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I stand by my original position of separates beating out a single receiver.
This is based on my personal experience, watching and listening to many movies in our theater. To achieve the correct and best dynamic range, from very, very low and barely audible, to explosive gunfire and room shaking bomb blasts, without overly taxing (i.e. clipping) the amplification is best done with separates.

There are some high end ($$$) AV receivers that are probably Ok. But for my money, separates rule. Remember that 70's teenager thing. More is always better. Bigger is always better. ;)
 

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Distortion levels of .5% is not audible so distortion levels lower than that is not improving sound quality. Most mid to high end models meet this spec easily so distortion is not an issue.
 

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I stand by my original position of separates beating out a single receiver.
This is based on my personal experience, watching and listening to many movies in our theater. To achieve the correct and best dynamic range, from very, very low and barely audible, to explosive gunfire and room shaking bomb blasts, without overly taxing (i.e. clipping) the amplification is best done with separates.

There are some high end ($$$) AV receivers that are probably Ok. But for my money, separates rule. Remember that 70's teenager thing. More is always better. Bigger is always better. ;)
Separates have their place as do AVRs. To say one rules over the other is just a personal preference. I know for a fact that separates will do nothing to improve the sound quality in any 3 of my systems. Why? Because all 3 of my AVRs are loading even when pushing low 90s db.
 

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I can’t disagree about the metric craptons of snake oil in audio, including much “high end” audio.

That said, check out the measurements ofthe AVRs and power amps on Audio Science Review. While the audibility thresholds for some items are up for discussion, a great many AVRs and power amps have very poor distortion measurements by a variety of approaches (from SINAD through IMD) that are likely to be audible.

In my own search for kit to outfit my under construction theater I did a lot of reading and set minimum thresholds for performance. These are moderate by many standards, but some of the kit, such as the Nad T758v3 that was on my short list, fail to meet them.
I was shocked when I saw their testing of Accuphase...absolutely horrible performance IMO.

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I can’t disagree about the metric craptons of snake oil in audio, including much “high end” audio.

That said, check out the measurements ofthe AVRs and power amps on Audio Science Review. While the audibility thresholds for some items are up for discussion, a great many AVRs and power amps have very poor distortion measurements by a variety of approaches (from SINAD through IMD) that are likely to be audible.

In my own search for kit to outfit my under construction theater I did a lot of reading and set minimum thresholds for performance. These are moderate by many standards, but some of the kit, such as the Nad T758v3 that was on my short list, fail to meet them.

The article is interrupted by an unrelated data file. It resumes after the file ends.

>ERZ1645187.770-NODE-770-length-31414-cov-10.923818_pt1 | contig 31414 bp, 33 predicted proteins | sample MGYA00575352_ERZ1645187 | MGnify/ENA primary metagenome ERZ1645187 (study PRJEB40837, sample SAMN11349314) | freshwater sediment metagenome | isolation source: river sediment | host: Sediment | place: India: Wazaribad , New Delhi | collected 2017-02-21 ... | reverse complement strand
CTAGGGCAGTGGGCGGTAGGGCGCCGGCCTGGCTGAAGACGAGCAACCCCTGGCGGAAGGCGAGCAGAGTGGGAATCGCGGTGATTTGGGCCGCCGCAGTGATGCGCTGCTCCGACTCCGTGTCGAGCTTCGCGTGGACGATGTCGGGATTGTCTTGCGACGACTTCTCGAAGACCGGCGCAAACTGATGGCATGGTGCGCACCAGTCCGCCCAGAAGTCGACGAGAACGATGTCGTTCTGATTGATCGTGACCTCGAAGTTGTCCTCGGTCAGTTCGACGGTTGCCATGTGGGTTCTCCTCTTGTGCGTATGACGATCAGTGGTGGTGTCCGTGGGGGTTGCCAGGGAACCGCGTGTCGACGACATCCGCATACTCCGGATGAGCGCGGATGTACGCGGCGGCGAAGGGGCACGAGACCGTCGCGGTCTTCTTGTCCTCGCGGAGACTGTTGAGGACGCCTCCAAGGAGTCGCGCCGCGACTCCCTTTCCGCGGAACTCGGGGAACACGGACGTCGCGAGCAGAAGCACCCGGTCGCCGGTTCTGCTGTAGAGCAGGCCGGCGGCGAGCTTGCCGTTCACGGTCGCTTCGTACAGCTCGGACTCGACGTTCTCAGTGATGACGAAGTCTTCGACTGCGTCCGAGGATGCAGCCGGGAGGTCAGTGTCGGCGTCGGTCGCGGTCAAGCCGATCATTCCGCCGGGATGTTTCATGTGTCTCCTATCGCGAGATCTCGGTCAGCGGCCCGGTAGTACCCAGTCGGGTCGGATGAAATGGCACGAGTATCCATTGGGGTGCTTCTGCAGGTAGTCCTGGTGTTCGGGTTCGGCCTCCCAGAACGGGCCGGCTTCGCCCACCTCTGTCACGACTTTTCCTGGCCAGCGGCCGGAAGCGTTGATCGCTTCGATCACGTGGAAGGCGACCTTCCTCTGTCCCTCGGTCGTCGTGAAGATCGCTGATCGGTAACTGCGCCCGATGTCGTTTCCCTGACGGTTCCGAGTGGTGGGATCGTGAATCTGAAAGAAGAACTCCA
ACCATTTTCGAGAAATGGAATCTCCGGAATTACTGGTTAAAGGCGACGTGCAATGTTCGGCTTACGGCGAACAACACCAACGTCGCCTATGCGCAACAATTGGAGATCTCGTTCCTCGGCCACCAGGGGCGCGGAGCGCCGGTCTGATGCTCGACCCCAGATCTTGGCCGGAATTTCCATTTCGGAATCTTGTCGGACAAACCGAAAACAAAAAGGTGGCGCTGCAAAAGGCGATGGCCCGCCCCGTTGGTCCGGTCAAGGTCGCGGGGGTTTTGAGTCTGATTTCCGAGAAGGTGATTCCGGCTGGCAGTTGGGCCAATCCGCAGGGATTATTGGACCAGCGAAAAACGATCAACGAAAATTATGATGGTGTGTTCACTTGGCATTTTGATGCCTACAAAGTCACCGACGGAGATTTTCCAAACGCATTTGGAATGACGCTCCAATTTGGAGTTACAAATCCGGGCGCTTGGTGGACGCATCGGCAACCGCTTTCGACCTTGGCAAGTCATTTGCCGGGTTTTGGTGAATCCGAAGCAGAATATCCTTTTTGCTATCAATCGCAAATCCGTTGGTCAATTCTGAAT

All of the distortion levels indicated by the AVR manufacturer's are well below audible levels so your point is moot.
 

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All of the distortion levels indicated by the AVR manufacturer's are well below audible levels so your point is moot.
Except when they are not even meeting their specs, which is why people are buying their equipment.

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Except when they are not even meeting their specs, which is why people are buying their equipment.

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What specs into particular?
 

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Power levels, and frequency response.

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Power levels, and frequency response.

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Power levels, and frequency response.

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Ive never seen frequency response be an issue with even entry level AVRs. Power is a different issue and I rely more on independent testers snd publications than manufacturer specs. All of my AVRs exceed their power ratings for two channels driven, full bandwidth into 4 and 8 ohms. It gets tricky when running All Channels Driven (ACD) tests because you are actually testing the protection mechanism implemented by the manufacturer. Yamahas tend to be more conservative and will trip their protection circuit at lower power level outputs. Yet their 2 channel tests are far and above their advertised specs.
 

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Steve Hoffman is one the biggest purveyors of snake oil so I wouldnt put alot of stock in his comments. He is absolutely dead set against DBT which makes me question his credability on this subject. If you want more accurate reading, look to Audioholics, Soundstage, and Stereophile.
Yep, there are a lot of great alternatives. I've been choosing between amplifier and receiver recently, ( watching here: https://theguruchoice.com/record-playеrs/best-receiver-for-turntable/ ), and the best budget model I've seen there was Sony STRDH190. Few days of different testing and I got it.
 
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